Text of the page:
It does not aid the cause of reconciliation in Northern Ireland to leave open the possibility of meritless litigation that follows from a clearly mistaken Supreme Court judgment, litigation that is unfair to those who made the law in 1972 and applied it thereafter.
Parliament has an opportunity in this amendment to fix the problems to which the Supreme Court’s judgment has given rise. We very much hope that it will take it.Next chapter
Lord Faulks KC and Lord Godson have tabled an amendment to the Northern Ireland Troubles (Legacy and Reconciliation) Bill. The amendment would introduce a new clause to the Bill that would address the authorisation of interim custody orders under the Detention of Terrorists (Northern Ireland) Order 1972. (We have set out the text of the Faulks/Godson amendment in the first appendix to this paper.) The point of the amendment is to reverse the legal effects of the Supreme Court’s judgment in R v Adams  UKSC 19, in which the Court allowed Mr Gerry Adams’s appeal against his conviction in 1975 for escaping from lawful custody on the grounds that the interim custody order authorising his detention had been signed by a Minister of State – and had not been considered personally by the Secretary of State.
The amendment would not revive Mr Adams’ conviction. But it would reverse the central holding of Adams, which was that the 1972 Order required the Secretary of State personally to make the decision to issue an interim custody order. The amendment would correct the Supreme Court’s misapprehension about the nature of the Carltona doctrine (or principle) and about its relevance to the making of interim custody orders: by providing that the correct legal position is, and always has been, that the 1972 Order authorised a Minister of State (amongst others) to make an interim custody order and not only to sign an order that the Secretary of State had personally decided should be made. The amendment would also limit the further consequences of Adams, namely the risk that persons detained under an interim custody order, including Mr Adams, will now seek compensation for unlawful detention or (as in Mr Adams’ own case) compensation for “wrongful conviction” for having been convicted for attempting to escape from what the Court has now decided was not lawful custody.
This research note outlines the background to the amendment and then anticipates and answers two possible objections. The first is that the amendment is not a fit means to repair the more general damage to the Carltona principle that the Supreme Court’s judgment causes, because the amendment focuses too narrowly on retrospective validation of decisions taken under the 1972 Order. The second is that the amendment would not be compatible with Article 6 of the European Convention on Human Rights (ECHR) because it would interfere retrospectively with existing civil proceedings. We argue that the amendment poses no risk whatsoever to the application of the Carltona principle in other contexts. On the contrary, the amendment would help secure the application of Carltona, minimising the risk that Adams will destabilise it. Further, the amendment is compatible with Article 6, as is obvious from a consideration of the detail of the amendment, the context in which it would be enacted, and the relevant case law about Article 6.Next chapter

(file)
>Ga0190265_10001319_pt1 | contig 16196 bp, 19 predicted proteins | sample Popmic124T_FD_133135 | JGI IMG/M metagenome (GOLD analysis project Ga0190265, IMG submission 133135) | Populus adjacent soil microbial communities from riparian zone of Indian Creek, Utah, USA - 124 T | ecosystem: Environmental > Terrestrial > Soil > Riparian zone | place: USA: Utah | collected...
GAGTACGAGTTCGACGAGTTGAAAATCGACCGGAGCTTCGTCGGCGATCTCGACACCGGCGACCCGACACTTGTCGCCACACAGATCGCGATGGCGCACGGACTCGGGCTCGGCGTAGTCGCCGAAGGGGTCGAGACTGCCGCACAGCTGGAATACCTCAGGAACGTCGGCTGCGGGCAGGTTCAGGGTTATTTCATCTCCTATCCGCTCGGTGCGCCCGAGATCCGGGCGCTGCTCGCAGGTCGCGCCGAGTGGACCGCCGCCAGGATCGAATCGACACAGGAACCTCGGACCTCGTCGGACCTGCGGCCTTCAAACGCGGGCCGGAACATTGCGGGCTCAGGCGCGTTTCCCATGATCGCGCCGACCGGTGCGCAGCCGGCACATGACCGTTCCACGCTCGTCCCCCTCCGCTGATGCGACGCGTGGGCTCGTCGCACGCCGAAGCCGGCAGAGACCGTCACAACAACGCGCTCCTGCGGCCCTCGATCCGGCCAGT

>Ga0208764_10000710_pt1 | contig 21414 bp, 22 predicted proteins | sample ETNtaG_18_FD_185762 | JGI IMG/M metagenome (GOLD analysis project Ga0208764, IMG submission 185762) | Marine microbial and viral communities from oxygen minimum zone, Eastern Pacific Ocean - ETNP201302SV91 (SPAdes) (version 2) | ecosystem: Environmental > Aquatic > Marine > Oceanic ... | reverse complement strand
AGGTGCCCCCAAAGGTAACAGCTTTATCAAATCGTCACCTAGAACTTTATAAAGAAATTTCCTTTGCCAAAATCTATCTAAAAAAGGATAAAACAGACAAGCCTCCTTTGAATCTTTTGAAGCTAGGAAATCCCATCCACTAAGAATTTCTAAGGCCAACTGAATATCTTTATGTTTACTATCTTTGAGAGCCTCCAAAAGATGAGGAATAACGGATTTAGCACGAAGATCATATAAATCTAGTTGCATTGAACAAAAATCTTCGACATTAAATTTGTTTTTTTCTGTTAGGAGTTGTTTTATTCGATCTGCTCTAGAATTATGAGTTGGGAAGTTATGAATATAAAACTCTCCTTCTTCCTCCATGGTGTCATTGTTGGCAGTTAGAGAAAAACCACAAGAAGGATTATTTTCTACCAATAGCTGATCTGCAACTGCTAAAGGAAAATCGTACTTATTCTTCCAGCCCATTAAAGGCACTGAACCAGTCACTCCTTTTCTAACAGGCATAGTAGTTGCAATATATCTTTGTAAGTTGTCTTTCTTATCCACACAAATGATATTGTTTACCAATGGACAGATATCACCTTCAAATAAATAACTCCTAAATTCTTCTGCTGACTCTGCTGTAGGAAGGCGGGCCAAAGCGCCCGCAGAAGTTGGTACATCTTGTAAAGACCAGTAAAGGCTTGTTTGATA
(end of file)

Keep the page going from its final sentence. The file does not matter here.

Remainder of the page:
The background to the Faulks/Godson amendment
The Detention of Terrorists (Northern Ireland) Order 1972 authorised detention of persons suspected of involvement in terrorism. Detention began with the making of an interim custody order, which was an exercise of a power conferred by the 1972 Order on the Secretary of the State. The Order specified that only the Secretary of State, a Minister of State or an Under Secretary of State could sign an interim custody order. Mr Gerry Adams was detained on 1 July 1973 pursuant to an interim custody order signed by a Minister of State. His detention under the order was for 28 days and was then superseded by detention under a detention order made by an independent Commissioner, whose decisions were appealable. While subject to detention under the detention order, he attempted to escape on 24 December 1973 and 27 July 1974 and was convicted of two offences of attempting to escape from lawful custody in 1975, and was sentenced to two periods of imprisonment, to be served consecutively.
In October 2009, Mr Adams discovered that a government legal advisor had written an opinion dated 4 July 1974, which concluded that a court would probably hold that an interim custody order was only lawfully made if the Secretary of State had considered the matter personally. Sometime later, Mr Adams applied for an extension of time in which to appeal against his convictions. The application was granted by Gillen LJ on 20 April 2017. With respect, the application should have been rejected. The discovery (release) of the legal opinion in question was not a new fact which provided grounds to allow an appeal against conviction more than forty years late. It was fully open to Mr Adams, at the time of his trial, to challenge the lawfulness of the interim custody order and any effect of its unlawfulness on the subsequent detention order, on the basis that the interim custody order appeared on its face to have been made as a result of a decision by the person who signed it. Nothing in the release of the legal opinion had any bearing on those questions.